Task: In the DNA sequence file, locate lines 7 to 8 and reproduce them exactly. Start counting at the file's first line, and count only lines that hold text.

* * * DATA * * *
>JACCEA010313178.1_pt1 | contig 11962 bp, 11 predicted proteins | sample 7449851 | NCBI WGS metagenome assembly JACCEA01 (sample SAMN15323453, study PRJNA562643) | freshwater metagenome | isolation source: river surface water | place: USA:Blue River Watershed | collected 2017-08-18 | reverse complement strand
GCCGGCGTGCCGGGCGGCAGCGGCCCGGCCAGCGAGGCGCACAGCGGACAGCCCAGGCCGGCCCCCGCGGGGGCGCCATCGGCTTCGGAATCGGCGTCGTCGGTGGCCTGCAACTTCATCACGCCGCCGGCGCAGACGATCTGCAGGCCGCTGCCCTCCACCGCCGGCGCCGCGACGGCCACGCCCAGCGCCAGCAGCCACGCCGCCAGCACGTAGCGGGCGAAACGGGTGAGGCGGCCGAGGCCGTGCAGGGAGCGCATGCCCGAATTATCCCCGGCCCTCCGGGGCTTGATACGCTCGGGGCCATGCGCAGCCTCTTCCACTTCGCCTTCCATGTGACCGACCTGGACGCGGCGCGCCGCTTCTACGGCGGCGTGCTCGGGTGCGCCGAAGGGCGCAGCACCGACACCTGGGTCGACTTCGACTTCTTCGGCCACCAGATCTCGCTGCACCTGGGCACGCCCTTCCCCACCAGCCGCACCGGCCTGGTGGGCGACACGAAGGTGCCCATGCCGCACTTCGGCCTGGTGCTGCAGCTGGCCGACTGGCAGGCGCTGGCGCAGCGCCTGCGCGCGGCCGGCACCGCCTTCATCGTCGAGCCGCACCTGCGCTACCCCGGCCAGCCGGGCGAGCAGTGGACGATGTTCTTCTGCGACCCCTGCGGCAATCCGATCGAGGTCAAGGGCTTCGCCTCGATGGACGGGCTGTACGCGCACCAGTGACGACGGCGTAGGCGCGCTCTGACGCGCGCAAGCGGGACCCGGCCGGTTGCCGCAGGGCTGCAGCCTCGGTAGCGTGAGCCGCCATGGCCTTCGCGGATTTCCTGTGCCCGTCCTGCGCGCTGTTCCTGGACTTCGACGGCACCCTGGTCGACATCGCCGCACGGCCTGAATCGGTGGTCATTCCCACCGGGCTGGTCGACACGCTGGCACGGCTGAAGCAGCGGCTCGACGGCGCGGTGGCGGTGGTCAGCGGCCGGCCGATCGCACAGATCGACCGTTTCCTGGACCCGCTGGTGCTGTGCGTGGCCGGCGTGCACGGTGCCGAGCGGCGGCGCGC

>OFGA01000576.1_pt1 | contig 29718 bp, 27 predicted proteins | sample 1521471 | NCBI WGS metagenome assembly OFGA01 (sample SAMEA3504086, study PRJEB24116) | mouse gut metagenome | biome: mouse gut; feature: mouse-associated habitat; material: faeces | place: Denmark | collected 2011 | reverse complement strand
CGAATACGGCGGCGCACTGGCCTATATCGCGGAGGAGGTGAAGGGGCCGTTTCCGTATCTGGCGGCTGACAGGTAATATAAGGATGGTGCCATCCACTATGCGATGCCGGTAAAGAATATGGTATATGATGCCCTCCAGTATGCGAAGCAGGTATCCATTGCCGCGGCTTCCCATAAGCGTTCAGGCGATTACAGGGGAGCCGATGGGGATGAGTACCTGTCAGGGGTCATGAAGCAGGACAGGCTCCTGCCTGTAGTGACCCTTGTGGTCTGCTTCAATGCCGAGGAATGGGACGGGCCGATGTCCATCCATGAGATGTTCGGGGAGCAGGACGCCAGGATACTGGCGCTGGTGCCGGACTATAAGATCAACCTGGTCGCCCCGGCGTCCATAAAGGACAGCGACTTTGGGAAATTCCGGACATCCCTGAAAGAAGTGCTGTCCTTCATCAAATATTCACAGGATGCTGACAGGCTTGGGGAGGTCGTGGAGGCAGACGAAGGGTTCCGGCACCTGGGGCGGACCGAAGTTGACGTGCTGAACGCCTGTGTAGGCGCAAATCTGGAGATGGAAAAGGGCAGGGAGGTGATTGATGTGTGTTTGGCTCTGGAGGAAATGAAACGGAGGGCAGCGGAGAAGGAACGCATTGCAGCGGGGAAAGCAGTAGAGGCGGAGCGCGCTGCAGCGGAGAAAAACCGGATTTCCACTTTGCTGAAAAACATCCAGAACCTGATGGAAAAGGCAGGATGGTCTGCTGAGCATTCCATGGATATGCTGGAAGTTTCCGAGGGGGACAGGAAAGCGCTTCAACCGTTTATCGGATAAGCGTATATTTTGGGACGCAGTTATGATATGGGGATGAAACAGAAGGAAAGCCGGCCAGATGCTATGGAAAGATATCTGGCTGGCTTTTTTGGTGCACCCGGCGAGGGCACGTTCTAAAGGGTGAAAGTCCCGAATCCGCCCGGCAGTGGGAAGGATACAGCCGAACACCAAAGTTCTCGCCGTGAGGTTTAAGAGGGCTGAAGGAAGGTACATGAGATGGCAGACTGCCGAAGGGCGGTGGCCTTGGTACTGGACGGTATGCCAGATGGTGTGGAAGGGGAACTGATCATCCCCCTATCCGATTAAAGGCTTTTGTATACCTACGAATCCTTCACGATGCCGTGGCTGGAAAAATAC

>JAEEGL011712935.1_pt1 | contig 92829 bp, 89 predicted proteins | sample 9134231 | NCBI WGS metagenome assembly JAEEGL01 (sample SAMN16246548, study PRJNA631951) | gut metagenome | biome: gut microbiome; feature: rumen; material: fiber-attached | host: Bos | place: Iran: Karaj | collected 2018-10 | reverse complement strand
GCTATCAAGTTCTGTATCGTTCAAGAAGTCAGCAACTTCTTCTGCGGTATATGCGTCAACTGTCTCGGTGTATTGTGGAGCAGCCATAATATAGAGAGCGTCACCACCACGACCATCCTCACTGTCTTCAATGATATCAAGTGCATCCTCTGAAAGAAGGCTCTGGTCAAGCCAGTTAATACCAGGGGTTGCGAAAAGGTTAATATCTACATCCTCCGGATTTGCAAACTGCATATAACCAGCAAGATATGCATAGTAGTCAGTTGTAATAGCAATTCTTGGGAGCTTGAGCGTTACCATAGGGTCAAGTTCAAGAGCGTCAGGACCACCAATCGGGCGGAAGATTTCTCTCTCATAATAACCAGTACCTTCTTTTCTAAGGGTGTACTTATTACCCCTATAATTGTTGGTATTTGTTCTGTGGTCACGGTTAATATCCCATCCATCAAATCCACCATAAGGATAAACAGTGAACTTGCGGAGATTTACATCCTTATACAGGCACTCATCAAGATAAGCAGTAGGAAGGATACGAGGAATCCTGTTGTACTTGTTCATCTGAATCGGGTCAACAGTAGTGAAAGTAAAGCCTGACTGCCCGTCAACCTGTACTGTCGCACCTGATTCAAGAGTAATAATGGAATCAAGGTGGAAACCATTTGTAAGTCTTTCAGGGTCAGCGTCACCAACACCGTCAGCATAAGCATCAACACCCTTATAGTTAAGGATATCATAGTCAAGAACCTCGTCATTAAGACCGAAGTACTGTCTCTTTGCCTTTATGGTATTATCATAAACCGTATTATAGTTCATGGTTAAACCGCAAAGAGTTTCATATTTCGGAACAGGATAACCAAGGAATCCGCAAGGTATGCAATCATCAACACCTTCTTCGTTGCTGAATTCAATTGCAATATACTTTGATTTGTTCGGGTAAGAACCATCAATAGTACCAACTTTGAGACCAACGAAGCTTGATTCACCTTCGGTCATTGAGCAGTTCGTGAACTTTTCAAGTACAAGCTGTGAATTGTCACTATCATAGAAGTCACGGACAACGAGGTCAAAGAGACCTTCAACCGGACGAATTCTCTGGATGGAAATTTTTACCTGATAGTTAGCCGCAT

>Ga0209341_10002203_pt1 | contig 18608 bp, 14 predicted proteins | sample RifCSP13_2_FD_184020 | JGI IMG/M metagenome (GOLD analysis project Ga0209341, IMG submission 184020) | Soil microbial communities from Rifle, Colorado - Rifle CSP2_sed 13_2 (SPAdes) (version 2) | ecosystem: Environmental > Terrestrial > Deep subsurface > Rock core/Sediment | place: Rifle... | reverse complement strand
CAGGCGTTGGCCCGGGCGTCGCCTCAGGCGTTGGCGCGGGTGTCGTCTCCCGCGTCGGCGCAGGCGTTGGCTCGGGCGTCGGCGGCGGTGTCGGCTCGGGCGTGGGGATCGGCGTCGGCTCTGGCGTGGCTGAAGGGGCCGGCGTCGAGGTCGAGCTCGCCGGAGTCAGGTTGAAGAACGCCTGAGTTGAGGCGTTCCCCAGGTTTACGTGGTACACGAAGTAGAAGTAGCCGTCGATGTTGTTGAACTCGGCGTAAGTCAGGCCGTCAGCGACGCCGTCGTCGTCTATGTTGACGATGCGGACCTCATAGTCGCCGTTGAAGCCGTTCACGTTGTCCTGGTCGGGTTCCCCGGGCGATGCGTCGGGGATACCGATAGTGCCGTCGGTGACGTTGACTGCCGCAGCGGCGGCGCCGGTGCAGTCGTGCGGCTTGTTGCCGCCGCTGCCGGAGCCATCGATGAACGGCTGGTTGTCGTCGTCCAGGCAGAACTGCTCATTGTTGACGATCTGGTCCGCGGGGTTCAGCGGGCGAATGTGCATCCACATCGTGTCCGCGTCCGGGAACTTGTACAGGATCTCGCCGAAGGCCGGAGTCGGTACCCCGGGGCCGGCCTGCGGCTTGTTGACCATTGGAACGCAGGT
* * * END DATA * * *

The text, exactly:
>Ga0209341_10002203_pt1 | contig 18608 bp, 14 predicted proteins | sample RifCSP13_2_FD_184020 | JGI IMG/M metagenome (GOLD analysis project Ga0209341, IMG submission 184020) | Soil microbial communities from Rifle, Colorado - Rifle CSP2_sed 13_2 (SPAdes) (version 2) | ecosystem: Environmental > Terrestrial > Deep subsurface > Rock core/Sediment | place: Rifle... | reverse complement strand
CAGGCGTTGGCCCGGGCGTCGCCTCAGGCGTTGGCGCGGGTGTCGTCTCCCGCGTCGGCGCAGGCGTTGGCTCGGGCGTCGGCGGCGGTGTCGGCTCGGGCGTGGGGATCGGCGTCGGCTCTGGCGTGGCTGAAGGGGCCGGCGTCGAGGTCGAGCTCGCCGGAGTCAGGTTGAAGAACGCCTGAGTTGAGGCGTTCCCCAGGTTTACGTGGTACACGAAGTAGAAGTAGCCGTCGATGTTGTTGAACTCGGCGTAAGTCAGGCCGTCAGCGACGCCGTCGTCGTCTATGTTGACGATGCGGACCTCATAGTCGCCGTTGAAGCCGTTCACGTTGTCCTGGTCGGGTTCCCCGGGCGATGCGTCGGGGATACCGATAGTGCCGTCGGTGACGTTGACTGCCGCAGCGGCGGCGCCGGTGCAGTCGTGCGGCTTGTTGCCGCCGCTGCCGGAGCCATCGATGAACGGCTGGTTGTCGTCGTCCAGGCAGAACTGCTCATTGTTGACGATCTGGTCCGCGGGGTTCAGCGGGCGAATGTGCATCCACATCGTGTCCGCGTCCGGGAACTTGTACAGGATCTCGCCGAAGGCCGGAGTCGGTACCCCGGGGCCGGCCTGCGGCTTGTTGACCATTGGAACGCAGGT